- The Washington Times - Tuesday, April 22, 2008

PESHAWAR, Pakistan (AP) — Pakistan freed a pro-Taliban cleric and quickly signed an accord with his hard-line group yesterday, the first major step by the new government to talk peace with Islamic militants and break with President Pervez Musharraf”s policy of using force.

The day’s developments began with the release of Sufi Muhammad, who is thought to be in his 70s, after more than five years in custody for dispatching thousands of followers to fight in Afghanistan.

A few hours later, the government of North West Frontier Province said Muhammad’s group signed a pact renouncing violence in return for being allowed to peacefully campaign for Islamic law. Security forces have the right to “act against” any extremists who attack the government.

Analysts cautioned that it will take time to judge the new approach, noting that Mr. Musharraf also struck truces with some groups that U.S. officials have complained gave Pakistani militants, as well as Taliban and al Qaeda fighters, a chance to accrue strength.

The anti-government sentiments in the region affected by yesterday’s deal are seen as less intractable than those held by Taliban sympathizers in the tribal regions of Waziristan, where U.S. officials suspect that Osama bin Laden and other al Qaeda leaders are hiding.

Provincial government spokesman Faridullah Khan said the pact covers the Swat Valley and neighboring districts in this area along the Afghan frontier.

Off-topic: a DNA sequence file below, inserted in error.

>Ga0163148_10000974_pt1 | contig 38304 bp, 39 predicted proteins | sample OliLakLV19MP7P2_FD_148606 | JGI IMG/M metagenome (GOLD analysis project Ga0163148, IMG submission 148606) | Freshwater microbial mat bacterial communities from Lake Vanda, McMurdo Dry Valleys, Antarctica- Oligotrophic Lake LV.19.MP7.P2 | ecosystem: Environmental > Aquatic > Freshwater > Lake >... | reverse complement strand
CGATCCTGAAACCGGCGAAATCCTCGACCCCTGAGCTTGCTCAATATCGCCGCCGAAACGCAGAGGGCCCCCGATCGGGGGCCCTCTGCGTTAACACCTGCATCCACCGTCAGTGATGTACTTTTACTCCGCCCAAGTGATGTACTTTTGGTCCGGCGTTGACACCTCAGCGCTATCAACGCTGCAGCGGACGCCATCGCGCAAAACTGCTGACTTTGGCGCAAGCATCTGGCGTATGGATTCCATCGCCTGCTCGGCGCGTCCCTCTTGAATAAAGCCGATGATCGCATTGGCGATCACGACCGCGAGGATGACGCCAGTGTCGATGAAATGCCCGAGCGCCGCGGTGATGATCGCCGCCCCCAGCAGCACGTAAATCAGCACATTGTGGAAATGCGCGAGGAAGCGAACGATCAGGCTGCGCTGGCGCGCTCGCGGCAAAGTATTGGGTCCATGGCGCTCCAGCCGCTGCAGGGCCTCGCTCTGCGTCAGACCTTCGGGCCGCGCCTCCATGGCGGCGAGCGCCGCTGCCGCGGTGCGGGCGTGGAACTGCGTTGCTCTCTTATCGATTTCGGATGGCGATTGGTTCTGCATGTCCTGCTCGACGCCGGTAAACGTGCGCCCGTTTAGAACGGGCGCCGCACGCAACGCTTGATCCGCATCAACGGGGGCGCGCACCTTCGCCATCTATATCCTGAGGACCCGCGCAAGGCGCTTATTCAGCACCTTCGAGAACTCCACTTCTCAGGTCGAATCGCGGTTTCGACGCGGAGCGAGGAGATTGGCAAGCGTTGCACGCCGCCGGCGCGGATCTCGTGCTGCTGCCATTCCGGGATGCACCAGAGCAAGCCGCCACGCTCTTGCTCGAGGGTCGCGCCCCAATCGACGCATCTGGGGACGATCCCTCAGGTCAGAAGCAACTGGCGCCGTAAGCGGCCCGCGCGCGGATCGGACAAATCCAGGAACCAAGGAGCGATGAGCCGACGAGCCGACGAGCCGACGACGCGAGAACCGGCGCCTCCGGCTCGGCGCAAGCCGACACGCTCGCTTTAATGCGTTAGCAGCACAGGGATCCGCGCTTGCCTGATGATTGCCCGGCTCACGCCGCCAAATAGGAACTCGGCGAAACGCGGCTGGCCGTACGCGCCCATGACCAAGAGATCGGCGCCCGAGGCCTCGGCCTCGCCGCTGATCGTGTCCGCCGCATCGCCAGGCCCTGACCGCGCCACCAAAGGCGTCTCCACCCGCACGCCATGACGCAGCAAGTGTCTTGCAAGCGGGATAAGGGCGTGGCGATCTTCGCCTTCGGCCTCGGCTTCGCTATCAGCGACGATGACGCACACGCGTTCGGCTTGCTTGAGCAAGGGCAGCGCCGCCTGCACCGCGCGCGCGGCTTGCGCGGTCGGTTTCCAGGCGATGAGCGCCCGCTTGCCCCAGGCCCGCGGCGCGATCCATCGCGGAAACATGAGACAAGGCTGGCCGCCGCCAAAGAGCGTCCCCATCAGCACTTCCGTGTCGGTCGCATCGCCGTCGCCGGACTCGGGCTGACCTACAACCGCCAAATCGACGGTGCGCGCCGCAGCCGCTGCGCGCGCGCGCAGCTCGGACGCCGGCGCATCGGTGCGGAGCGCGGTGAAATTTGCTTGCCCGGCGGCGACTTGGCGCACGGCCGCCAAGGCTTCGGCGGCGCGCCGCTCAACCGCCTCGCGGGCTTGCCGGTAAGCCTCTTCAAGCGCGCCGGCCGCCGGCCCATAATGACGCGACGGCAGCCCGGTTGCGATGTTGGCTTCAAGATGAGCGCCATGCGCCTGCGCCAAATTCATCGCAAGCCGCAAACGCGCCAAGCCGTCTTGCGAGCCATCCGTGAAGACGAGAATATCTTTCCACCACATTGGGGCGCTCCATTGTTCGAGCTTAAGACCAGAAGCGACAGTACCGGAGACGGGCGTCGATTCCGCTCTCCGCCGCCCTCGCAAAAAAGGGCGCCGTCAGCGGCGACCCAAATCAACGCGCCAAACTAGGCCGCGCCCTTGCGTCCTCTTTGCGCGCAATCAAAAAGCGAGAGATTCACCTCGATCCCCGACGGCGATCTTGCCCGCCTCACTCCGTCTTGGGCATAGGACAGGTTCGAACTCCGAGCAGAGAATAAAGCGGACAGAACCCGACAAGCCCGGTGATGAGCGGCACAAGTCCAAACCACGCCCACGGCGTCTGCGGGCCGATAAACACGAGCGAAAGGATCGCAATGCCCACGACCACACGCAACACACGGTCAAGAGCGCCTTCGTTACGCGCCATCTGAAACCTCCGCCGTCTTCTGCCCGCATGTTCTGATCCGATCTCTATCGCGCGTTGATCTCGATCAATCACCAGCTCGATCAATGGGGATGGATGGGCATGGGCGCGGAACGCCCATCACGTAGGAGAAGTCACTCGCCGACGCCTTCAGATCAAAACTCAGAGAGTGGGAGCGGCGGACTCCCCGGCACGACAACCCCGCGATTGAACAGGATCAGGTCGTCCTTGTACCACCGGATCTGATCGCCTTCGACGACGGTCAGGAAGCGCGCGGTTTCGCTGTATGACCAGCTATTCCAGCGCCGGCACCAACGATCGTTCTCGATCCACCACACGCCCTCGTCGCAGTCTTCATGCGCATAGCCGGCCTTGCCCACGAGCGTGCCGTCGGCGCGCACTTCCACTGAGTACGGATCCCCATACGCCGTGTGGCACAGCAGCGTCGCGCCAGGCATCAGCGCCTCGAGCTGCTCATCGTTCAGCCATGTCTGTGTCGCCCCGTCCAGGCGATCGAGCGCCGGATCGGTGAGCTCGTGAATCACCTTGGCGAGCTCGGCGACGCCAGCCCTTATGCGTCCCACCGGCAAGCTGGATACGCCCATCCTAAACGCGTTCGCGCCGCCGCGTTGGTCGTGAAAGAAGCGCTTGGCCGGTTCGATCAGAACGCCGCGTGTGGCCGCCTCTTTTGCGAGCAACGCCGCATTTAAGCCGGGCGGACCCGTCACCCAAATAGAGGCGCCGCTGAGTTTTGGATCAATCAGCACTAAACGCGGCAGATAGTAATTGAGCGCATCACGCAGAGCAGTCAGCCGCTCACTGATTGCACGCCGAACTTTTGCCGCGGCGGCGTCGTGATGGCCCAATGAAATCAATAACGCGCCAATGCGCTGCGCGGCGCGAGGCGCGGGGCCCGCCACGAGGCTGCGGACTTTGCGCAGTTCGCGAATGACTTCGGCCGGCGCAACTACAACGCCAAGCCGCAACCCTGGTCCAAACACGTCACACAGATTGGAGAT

It was not clear whether the deal was accepted by Muhammad’s son-in-law, Mualana Fazlullah, whose fighters seized control of the Swat Valley last year, prompting a bloody army offensive.

Fazlullah’s spokesman could not be reached for comment late yesterday. Fazlullah is reportedly at odds with Muhammad, and experts expressed doubts that the younger militant will change.

“I think Maulana Fazlullah will continue with whatever he is doing,” said Mehmood Shah, former security chief for Pakistan’s tribal areas.

Talat Masood, a retired general and security analyst, said the deal with Muhammad demonstrates the new government’s willingness to try dialogue with militants and could increase pressure on Fazlullah and others to lay down their arms.

“But it’s a long way before you can make any judgment as to whether this is a success,” he said, citing the previous failed peace efforts with pro-Taliban militants.


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